The nautical know-how you need to make marine a lucrative part of your business
With spring upon us, the thoughts of many who live in America’s colder climes turn to the water, and in particular, to boating. In 2013, some 88.5 million of the 242 million adults living in the United States — about 37 percent — engaged in fishing, sailing or other recreational watercraft uses at least once, according to the National Marine Manufacturers Association’s 2013 Statistical Abstract for Recreational Boating. The organization estimates almost 16 million recreational boats were in use that year.
The marine insurance world is as vast as our network of waterways, stretching from personal watercraft, recreational boats and yachts to marinas, sightseeing and charter boats, up to cruise ships and ocean cargo vessels. It includes both hull and contents, property and liability. As the oldest type of insurance, with origins in the Middle Ages, the many facets of marine coverage make it a potentially lucrative addition to a broker’s or agent’s portfolio, especially since assistance and good markets are available to those who know where to look.
Finding a Fit
Brokers and agents often cut their marine teeth on small recreational boats. Pleasure boats up to 26 feet usually can be written in the standard market as an endorsement to a homeowner’s policy, but those policies often lack coverage for pollution, wreck removal or replacement-cost value. And an adjustor handling the loss may be more familiar with auto and homeowners than the nuances of boat claims, according to Tom Conroy, managing director — Marine, Markel.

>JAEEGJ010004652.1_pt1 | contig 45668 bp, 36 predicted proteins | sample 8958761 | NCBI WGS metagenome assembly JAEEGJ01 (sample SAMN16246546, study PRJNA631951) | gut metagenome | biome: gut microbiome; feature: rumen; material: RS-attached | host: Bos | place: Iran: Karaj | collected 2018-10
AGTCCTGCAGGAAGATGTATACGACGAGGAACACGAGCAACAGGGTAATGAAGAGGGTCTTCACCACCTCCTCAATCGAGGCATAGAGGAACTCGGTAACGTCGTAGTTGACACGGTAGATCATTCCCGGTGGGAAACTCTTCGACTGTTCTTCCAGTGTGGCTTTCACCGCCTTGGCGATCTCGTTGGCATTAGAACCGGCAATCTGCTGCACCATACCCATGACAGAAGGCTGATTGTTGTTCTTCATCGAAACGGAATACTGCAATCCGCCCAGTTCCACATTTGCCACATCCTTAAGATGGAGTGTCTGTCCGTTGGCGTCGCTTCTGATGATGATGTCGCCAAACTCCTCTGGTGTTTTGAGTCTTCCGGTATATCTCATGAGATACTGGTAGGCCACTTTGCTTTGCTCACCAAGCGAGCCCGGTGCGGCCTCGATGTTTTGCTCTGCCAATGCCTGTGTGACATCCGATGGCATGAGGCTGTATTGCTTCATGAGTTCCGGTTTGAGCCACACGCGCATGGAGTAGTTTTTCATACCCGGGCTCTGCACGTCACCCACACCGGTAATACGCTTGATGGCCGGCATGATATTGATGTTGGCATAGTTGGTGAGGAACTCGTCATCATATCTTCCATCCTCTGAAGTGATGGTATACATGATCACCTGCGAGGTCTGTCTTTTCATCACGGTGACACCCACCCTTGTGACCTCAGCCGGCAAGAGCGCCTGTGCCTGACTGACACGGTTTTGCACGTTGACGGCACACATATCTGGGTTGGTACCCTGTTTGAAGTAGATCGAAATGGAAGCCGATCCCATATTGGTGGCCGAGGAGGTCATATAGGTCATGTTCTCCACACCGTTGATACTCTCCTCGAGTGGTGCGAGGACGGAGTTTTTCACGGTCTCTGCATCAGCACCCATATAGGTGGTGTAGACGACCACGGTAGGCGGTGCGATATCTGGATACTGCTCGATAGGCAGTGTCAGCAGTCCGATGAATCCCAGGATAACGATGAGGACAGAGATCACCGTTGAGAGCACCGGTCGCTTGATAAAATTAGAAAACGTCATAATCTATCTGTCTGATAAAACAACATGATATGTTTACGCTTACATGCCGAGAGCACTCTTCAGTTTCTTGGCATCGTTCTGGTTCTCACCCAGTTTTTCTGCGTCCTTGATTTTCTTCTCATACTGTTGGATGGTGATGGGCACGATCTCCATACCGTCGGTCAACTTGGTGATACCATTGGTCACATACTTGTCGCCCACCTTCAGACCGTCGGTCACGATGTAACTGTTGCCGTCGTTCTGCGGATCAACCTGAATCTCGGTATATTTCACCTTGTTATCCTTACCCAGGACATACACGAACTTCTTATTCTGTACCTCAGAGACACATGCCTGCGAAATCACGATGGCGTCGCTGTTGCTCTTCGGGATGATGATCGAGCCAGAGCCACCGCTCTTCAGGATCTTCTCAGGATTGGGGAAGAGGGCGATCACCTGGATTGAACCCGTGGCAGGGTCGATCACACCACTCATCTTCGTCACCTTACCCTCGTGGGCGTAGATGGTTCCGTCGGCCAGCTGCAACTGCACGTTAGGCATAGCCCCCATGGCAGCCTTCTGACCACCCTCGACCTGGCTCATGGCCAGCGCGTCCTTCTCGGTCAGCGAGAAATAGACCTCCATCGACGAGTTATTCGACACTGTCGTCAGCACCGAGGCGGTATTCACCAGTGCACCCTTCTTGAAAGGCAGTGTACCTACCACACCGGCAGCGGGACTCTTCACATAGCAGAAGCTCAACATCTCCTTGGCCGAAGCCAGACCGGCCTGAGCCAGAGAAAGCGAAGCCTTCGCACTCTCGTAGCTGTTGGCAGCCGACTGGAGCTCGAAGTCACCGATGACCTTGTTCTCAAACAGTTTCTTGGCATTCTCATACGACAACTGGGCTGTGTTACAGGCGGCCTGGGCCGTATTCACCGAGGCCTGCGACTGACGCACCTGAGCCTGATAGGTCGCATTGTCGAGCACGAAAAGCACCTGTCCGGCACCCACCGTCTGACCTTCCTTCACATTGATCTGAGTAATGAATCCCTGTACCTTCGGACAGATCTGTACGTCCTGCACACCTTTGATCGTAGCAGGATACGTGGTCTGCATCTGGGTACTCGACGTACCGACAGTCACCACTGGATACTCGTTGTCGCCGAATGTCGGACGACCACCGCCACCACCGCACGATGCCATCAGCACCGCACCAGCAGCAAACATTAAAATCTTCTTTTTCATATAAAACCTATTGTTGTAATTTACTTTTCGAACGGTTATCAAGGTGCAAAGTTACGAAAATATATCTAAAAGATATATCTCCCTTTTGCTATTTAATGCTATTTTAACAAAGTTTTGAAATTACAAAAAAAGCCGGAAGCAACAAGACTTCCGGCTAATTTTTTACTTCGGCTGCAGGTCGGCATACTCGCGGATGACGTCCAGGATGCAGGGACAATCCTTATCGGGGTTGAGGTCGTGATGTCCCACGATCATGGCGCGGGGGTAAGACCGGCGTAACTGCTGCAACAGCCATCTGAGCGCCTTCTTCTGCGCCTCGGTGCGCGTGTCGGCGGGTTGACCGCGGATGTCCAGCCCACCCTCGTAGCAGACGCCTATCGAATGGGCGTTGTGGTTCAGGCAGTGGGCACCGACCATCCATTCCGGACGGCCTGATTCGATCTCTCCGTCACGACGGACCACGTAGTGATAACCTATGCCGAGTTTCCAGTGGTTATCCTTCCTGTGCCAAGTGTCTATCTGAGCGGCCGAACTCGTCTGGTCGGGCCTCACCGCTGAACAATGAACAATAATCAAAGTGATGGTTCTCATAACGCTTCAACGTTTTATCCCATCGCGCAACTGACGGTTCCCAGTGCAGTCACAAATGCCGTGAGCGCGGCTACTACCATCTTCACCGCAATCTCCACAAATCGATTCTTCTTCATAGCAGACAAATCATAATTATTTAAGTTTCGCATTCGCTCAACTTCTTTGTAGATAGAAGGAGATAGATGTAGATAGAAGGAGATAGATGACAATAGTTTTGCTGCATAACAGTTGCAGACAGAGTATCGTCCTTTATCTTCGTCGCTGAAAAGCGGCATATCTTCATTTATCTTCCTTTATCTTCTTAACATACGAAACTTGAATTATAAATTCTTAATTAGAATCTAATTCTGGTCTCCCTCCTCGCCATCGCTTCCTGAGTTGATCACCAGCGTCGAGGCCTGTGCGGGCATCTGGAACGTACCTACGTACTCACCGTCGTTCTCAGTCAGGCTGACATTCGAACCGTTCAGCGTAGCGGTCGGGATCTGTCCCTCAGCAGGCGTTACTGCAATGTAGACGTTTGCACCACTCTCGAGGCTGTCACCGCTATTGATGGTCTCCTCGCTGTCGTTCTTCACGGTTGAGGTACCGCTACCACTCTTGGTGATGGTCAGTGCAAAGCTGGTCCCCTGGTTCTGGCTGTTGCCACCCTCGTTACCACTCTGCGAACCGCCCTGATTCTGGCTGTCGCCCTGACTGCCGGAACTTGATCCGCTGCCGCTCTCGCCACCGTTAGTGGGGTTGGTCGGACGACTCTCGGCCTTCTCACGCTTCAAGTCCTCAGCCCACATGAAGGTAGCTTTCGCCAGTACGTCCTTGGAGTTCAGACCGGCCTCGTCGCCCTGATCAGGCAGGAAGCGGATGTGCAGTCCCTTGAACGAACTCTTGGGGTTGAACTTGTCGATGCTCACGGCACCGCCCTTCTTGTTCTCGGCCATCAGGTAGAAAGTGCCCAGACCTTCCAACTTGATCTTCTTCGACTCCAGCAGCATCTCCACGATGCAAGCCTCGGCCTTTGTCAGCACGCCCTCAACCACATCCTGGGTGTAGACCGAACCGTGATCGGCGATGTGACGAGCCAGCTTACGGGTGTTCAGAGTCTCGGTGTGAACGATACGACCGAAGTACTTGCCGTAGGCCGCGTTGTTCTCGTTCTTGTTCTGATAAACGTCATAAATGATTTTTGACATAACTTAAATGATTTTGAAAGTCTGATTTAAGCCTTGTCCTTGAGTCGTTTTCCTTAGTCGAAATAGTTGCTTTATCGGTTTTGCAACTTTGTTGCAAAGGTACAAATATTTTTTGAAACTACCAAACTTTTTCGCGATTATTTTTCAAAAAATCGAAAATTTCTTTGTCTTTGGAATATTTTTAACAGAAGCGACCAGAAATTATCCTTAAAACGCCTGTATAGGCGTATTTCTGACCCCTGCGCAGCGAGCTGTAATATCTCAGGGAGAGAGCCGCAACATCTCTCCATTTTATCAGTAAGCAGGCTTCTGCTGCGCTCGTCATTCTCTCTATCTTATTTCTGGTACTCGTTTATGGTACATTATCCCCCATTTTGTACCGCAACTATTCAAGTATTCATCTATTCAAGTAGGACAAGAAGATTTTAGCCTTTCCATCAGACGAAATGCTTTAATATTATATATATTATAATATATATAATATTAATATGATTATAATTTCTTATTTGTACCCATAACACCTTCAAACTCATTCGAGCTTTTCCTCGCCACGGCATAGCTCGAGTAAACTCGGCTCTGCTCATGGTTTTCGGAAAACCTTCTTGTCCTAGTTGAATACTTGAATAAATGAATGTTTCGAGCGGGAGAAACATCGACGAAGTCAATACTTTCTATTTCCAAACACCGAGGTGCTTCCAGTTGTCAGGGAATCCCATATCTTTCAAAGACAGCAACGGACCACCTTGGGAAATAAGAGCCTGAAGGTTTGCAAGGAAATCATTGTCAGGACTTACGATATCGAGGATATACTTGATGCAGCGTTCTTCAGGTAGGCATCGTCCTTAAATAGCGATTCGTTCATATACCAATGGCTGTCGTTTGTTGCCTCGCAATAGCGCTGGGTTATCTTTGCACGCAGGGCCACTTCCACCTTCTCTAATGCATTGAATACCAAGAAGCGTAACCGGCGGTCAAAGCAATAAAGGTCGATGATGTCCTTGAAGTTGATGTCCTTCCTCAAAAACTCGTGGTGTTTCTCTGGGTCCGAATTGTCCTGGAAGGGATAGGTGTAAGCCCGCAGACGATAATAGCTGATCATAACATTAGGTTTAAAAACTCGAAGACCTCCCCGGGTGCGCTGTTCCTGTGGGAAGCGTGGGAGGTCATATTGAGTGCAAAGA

Brokers’ and agents’ use of a homeowners endorsement for boat coverage is often short-lived. When such factors as boat size, usage or location change, a client’s boat or other marine property can quickly outgrow the underwriting box of standard insurers, observes Erin Deaton, senior underwriter with the Burns & Wilcox Marine Center of Excellence, which handles most watercraft including pleasure/recreation boats, fishing boats and “brown water” or commercial vessels.
“To get the policy you need,” she says, “you’ll need a marine-specific carrier. But these carriers work only with a specialist.”
Conroy concurs. With so many different types of boats and craft and regional differences, “it takes a high level of expertise to handle marine effectively,” he says. “One day you are dealing with a houseboat in Connecticut and the next with a high performance boat that goes 125 mph along the Pacific Coast. That’s where the specialty comes in. Erin’s team and our team often work together to understand each risk and determine what the boat owner may need.”
Burns & Wilcox helps brokers and agents place routine risks, but also frequently handles complicated marine risks, according to Deaton. Case in point: the broker whose wealthy client wanted to keep a yacht in the Bahamas, a separate fishing boat near the yacht, plus a boat on each coast of Florida and a fifth boat on a lake near his Midwest home. Deaton found good coverage across all of those jurisdictions thanks to extensive market access. This was all done behind the scenes, of course, so the clients saw their broker as a hero.
The large amount of commercial and personal marine activity flowing literally and figuratively between the U.S. and Canadian marine markets — with premiums of approximately $350 million Canadian — presents opportunities for brokers and agents on both sides of the border.